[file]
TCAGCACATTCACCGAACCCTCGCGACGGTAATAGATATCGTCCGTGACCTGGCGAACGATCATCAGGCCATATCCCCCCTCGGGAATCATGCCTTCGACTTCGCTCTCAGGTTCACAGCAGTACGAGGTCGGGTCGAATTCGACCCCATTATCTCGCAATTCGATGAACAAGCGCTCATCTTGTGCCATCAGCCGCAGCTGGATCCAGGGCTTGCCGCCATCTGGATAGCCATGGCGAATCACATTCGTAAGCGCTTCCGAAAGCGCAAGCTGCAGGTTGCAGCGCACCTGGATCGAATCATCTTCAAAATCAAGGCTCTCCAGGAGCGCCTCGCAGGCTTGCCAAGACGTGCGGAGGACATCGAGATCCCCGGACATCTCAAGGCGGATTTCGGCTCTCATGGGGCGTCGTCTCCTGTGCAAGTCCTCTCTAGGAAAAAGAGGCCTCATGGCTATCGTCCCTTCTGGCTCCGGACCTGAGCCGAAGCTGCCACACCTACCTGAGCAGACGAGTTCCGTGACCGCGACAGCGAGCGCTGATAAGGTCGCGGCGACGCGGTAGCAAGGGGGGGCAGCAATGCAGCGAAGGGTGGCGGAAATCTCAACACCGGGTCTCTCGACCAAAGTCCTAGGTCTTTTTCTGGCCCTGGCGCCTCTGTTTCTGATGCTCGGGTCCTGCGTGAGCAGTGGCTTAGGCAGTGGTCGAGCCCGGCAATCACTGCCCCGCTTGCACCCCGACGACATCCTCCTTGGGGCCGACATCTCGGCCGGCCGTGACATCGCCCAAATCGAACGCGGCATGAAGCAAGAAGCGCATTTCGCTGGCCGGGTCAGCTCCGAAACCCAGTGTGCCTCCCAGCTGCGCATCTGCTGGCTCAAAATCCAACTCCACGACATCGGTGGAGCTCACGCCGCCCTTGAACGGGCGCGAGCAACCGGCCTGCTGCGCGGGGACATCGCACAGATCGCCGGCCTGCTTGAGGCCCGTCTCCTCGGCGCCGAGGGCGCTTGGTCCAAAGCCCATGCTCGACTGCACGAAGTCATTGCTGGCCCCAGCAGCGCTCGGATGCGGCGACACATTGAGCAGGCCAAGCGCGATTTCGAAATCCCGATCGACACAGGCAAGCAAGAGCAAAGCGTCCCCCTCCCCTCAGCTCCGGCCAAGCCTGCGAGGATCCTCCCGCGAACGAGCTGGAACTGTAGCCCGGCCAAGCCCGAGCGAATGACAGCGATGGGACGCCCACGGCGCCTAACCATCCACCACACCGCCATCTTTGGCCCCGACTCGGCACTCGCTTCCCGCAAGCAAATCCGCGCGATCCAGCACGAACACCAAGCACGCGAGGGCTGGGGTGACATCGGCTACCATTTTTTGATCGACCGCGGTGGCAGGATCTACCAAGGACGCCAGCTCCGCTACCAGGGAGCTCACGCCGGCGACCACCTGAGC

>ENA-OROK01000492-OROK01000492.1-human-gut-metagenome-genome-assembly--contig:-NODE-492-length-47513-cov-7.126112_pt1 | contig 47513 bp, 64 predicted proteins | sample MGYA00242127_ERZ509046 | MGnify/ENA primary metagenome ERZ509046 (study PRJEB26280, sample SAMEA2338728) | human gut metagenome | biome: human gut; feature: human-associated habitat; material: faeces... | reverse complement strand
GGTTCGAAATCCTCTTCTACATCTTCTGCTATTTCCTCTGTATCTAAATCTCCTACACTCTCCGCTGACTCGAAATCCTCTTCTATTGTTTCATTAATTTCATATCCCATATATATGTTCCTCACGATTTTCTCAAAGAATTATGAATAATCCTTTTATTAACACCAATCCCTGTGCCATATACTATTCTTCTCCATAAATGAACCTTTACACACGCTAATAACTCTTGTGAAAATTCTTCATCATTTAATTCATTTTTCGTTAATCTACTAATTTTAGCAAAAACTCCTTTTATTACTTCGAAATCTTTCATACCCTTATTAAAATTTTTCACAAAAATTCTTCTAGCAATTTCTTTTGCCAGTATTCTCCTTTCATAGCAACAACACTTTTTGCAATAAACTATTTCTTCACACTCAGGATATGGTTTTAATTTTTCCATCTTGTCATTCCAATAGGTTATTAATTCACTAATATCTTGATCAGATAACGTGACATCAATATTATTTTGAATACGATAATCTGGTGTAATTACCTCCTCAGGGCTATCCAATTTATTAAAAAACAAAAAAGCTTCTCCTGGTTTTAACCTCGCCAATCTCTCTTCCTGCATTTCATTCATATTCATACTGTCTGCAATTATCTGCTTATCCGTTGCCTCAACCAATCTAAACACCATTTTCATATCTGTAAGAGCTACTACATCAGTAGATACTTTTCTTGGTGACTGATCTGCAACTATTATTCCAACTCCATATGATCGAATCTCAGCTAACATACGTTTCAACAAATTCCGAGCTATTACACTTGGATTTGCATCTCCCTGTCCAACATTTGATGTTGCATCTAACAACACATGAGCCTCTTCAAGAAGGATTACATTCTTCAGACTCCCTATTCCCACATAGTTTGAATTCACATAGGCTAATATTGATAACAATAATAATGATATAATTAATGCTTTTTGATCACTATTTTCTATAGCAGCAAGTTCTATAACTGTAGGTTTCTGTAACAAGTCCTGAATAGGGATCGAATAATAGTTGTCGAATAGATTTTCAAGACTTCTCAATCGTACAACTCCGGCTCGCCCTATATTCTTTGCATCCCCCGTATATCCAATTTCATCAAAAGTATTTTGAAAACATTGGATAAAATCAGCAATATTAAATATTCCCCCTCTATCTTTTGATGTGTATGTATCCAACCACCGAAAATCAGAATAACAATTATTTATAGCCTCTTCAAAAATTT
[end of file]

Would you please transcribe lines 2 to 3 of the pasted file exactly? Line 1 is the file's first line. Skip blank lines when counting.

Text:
>ENA-OROK01000492-OROK01000492.1-human-gut-metagenome-genome-assembly--contig:-NODE-492-length-47513-cov-7.126112_pt1 | contig 47513 bp, 64 predicted proteins | sample MGYA00242127_ERZ509046 | MGnify/ENA primary metagenome ERZ509046 (study PRJEB26280, sample SAMEA2338728) | human gut metagenome | biome: human gut; feature: human-associated habitat; material: faeces... | reverse complement strand
GGTTCGAAATCCTCTTCTACATCTTCTGCTATTTCCTCTGTATCTAAATCTCCTACACTCTCCGCTGACTCGAAATCCTCTTCTATTGTTTCATTAATTTCATATCCCATATATATGTTCCTCACGATTTTCTCAAAGAATTATGAATAATCCTTTTATTAACACCAATCCCTGTGCCATATACTATTCTTCTCCATAAATGAACCTTTACACACGCTAATAACTCTTGTGAAAATTCTTCATCATTTAATTCATTTTTCGTTAATCTACTAATTTTAGCAAAAACTCCTTTTATTACTTCGAAATCTTTCATACCCTTATTAAAATTTTTCACAAAAATTCTTCTAGCAATTTCTTTTGCCAGTATTCTCCTTTCATAGCAACAACACTTTTTGCAATAAACTATTTCTTCACACTCAGGATATGGTTTTAATTTTTCCATCTTGTCATTCCAATAGGTTATTAATTCACTAATATCTTGATCAGATAACGTGACATCAATATTATTTTGAATACGATAATCTGGTGTAATTACCTCCTCAGGGCTATCCAATTTATTAAAAAACAAAAAAGCTTCTCCTGGTTTTAACCTCGCCAATCTCTCTTCCTGCATTTCATTCATATTCATACTGTCTGCAATTATCTGCTTATCCGTTGCCTCAACCAATCTAAACACCATTTTCATATCTGTAAGAGCTACTACATCAGTAGATACTTTTCTTGGTGACTGATCTGCAACTATTATTCCAACTCCATATGATCGAATCTCAGCTAACATACGTTTCAACAAATTCCGAGCTATTACACTTGGATTTGCATCTCCCTGTCCAACATTTGATGTTGCATCTAACAACACATGAGCCTCTTCAAGAAGGATTACATTCTTCAGACTCCCTATTCCCACATAGTTTGAATTCACATAGGCTAATATTGATAACAATAATAATGATATAATTAATGCTTTTTGATCACTATTTTCTATAGCAGCAAGTTCTATAACTGTAGGTTTCTGTAACAAGTCCTGAATAGGGATCGAATAATAGTTGTCGAATAGATTTTCAAGACTTCTCAATCGTACAACTCCGGCTCGCCCTATATTCTTTGCATCCCCCGTATATCCAATTTCATCAAAAGTATTTTGAAAACATTGGATAAAATCAGCAATATTAAATATTCCCCCTCTATCTTTTGATGTGTATGTATCCAACCACCGAAAATCAGAATAACAATTATTTATAGCCTCTTCAAAAATTT